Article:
The series hybrid prototype had a gas turbine engine APU placed in the trunk. A single-stage, single-shaft, recuperated gas turbine unit with a high-speed permanent-magnet AC generator was provided by Williams International; it weighed 220 lb (100 kg), measured 20 in (51 cm) in diameter by 22 in (56 cm) long and was running between 100,000 and 140,000 rpm. The turbine could run on a number of high-octane alternative fuels, from octane-boosted gasoline to compressed natural gas. The APU started automatically when the battery charge dropped below 40% and delivered 54 bhp (40 kW) of electrical power, sufficient to simultaneously sustain the EV1’s 80 mph top speed whilst returning the car’s 44 NiMH cells to (and maintain them at) a 50% charge level.
A fuel tank capacity of 6.5 US gal (24.6 L; 5.4 imp gal) and fuel economy of 60 mpg‑US (3.9 L/100 km; 72 mpg‑imp) to 100 mpg‑US (2.4 L/100 km; 120 mpg‑imp) in hybrid mode, depending on the driving conditions, allowed for a highway range of more than 390 mi (630 km). The car accelerated to 0-60 mph (0-97 km/h) in 9 seconds.
There was also a research program that powered the series hybrid Gen2 version from a Stirling engine-based generator. The program demonstrated the technical feasibility of such a drive train, but it was concluded that commercial viability was out of reach at that time.
The parallel hybrid variant featured a de-stroked 1.3 L turbocharged DTI diesel engine (Isuzu Circle L), delivering 75 hp (56 kW), installed in the trunk along with an additional 6.5 hp (4.8 kW) DC motor/generator; the two motors drove the rear wheels through an electronically controlled transaxle. When combined with the AC induction motor which powered the front wheels, all three power units delivered a total output of 219 hp (163 kW), accelerating the car to 0-60 mph (0-97 km/h) in 7 seconds. A single tank of diesel fuel could keep the car running for 550 miles (890 km) with a fuel economy of 80 mpg‑US (2.9 L/100 km; 96 mpg‑imp).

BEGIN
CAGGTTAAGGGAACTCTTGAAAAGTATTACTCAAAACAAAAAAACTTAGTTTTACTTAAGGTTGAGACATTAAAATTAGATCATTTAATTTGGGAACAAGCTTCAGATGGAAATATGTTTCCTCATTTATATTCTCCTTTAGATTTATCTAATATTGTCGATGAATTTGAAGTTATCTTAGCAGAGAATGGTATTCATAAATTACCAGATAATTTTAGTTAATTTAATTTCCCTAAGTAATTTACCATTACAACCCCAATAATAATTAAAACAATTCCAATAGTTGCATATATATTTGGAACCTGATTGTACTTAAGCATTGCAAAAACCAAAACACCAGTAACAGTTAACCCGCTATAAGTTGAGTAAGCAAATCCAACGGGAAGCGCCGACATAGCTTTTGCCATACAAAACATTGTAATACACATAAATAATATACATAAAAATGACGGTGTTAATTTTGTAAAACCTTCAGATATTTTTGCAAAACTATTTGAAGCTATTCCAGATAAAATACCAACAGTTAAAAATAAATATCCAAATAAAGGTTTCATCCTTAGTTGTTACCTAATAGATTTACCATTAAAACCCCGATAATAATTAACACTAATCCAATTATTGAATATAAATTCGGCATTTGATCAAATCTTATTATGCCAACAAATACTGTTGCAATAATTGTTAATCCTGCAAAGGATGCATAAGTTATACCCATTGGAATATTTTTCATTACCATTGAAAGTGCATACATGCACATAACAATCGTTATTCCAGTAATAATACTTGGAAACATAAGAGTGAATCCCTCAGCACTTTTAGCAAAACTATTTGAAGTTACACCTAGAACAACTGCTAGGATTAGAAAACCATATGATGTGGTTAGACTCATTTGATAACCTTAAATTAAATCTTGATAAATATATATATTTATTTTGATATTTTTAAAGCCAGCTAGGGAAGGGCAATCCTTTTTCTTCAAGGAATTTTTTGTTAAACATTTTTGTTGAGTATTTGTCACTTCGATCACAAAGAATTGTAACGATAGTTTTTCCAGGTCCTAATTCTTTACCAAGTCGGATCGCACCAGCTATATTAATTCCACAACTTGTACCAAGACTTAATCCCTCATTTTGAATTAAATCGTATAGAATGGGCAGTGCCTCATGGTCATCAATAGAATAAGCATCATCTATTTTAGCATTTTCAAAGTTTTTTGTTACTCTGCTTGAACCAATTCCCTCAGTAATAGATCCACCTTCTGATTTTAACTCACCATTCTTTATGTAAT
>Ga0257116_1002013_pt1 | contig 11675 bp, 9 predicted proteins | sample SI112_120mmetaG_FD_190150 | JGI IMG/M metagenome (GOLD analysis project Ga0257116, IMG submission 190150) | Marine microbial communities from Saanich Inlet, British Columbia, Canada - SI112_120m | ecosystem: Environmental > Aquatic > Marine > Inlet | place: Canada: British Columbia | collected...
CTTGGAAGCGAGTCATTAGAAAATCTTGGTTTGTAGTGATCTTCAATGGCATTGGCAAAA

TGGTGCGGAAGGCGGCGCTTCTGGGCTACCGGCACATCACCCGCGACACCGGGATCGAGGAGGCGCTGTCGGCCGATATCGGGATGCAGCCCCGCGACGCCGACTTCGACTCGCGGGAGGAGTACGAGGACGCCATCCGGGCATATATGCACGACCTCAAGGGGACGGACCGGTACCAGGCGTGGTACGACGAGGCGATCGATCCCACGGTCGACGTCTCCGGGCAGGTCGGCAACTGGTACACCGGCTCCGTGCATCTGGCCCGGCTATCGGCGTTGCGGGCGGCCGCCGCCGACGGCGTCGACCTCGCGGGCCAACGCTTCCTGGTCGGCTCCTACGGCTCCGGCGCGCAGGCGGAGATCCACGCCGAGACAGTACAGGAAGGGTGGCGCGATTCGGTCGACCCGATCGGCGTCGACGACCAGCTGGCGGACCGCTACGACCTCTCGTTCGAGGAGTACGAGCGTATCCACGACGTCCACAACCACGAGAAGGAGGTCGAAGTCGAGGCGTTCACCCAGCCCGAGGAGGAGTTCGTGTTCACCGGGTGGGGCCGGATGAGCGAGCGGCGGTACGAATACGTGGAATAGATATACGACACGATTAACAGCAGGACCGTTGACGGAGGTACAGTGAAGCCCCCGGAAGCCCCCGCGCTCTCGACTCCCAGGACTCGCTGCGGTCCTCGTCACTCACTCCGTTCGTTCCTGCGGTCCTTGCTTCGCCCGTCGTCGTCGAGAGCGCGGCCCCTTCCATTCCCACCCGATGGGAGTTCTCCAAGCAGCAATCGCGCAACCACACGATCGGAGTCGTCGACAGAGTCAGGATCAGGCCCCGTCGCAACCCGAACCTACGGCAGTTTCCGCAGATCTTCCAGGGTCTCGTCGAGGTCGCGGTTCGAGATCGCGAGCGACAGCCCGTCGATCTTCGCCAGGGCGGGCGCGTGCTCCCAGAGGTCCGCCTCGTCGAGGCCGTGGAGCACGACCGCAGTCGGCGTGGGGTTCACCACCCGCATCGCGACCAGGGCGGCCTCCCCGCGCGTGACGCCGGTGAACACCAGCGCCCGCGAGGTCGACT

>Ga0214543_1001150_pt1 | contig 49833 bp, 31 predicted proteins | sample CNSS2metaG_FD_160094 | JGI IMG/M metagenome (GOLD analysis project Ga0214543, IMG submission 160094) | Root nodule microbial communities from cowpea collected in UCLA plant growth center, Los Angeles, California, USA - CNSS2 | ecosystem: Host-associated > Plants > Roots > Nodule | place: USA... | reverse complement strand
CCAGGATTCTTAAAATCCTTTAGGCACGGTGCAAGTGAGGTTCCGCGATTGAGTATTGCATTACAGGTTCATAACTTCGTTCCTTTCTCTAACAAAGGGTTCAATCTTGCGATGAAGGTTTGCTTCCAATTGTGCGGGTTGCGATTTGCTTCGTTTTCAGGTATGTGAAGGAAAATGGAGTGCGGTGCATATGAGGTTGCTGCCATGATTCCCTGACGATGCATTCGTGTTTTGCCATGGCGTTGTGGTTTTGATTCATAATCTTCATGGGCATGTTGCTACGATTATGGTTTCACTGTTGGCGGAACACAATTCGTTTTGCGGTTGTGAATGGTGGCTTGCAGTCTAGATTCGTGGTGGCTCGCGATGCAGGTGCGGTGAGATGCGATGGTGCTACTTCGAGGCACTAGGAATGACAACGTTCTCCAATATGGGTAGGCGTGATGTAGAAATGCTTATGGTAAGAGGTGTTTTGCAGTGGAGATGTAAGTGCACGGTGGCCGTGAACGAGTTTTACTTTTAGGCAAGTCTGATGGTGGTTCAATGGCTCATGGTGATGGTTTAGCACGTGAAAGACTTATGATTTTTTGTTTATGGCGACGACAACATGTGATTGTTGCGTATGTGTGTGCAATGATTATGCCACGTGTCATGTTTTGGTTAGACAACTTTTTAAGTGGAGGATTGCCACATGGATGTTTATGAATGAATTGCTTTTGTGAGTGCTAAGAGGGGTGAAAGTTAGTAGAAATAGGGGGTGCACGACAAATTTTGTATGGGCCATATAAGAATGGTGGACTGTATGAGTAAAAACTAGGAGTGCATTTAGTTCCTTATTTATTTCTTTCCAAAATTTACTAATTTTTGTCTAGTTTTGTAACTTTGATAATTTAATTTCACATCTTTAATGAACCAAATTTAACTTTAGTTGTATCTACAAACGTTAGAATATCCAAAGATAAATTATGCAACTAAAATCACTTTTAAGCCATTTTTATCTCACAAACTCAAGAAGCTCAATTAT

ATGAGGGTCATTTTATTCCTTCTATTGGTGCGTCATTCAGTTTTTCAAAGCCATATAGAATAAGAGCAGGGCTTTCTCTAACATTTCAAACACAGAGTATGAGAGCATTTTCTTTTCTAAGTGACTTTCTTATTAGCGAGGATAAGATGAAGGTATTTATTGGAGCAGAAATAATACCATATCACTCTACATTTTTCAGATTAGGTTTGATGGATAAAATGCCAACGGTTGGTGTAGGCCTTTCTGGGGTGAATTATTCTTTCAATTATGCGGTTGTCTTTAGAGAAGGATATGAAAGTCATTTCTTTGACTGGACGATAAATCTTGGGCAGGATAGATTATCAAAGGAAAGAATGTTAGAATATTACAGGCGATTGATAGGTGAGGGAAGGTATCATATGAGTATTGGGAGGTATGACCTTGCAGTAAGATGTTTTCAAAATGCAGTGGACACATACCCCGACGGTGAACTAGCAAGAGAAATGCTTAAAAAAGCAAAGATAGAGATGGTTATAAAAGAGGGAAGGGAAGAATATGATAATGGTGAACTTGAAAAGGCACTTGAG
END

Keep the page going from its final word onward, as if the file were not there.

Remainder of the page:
A similar technology is used in the 2005 Opel Astra Diesel Hybrid concept.
This variant extended all-electric propulsion capabilities with a methanol-powered fuel cell system (developed by Daimler-Benz/Ballard for the Mercedes-Benz NECAR), again installed in the trunk. The system consisted of a fuel processor, an expander/compressor and the fuel cell stack. The highway range was about 300 miles (480 km), with a fuel economy of 80 mpg‑US (2.9 L/100 km; 96 mpg‑imp) (in a gasoline equivalent). The car accelerated to 0-60 mph (0-97 km/h) in 9 seconds.
Within the framework of GM’s vehicle electrification strategy, and following the US market introduction of the Chevrolet Volt plug-in hybrid vehicle in late 2010, the Chevrolet Spark EV was released in June 2013 as the first all-electric passenger car marketed by General Motors in the U.S. since the EV1 was discontinued in 1999. The Spark EV was discontinued in December 2016, when Chevrolet began selling the Bolt.
The demise of the EV1 is the subject of a 2006 documentary film entitled Who Killed the Electric Car?. Much of the film accounts for GM’s efforts to demonstrate to California that there was no demand for their product and then to reclaim and dispose of every EV1 manufactured. A few vehicles were disabled and given to museums and universities, but almost all were found to have been crushed, or shredded using a special machine, as seen in the documentary.
GM responded to the film’s claims, laying out several reasons why the EV1 was not commercially viable at the time and that the company had issues finding parts for the car.
In The Simpsons episode “Beyond Blunderdome” Homer Simpson test drives the Elec-Taurus which is similar in design and concept to the EV1. The Elec-Taurus later re-appears in the video games The Simpsons: Road Rage and The Simpsons: Hit & Run.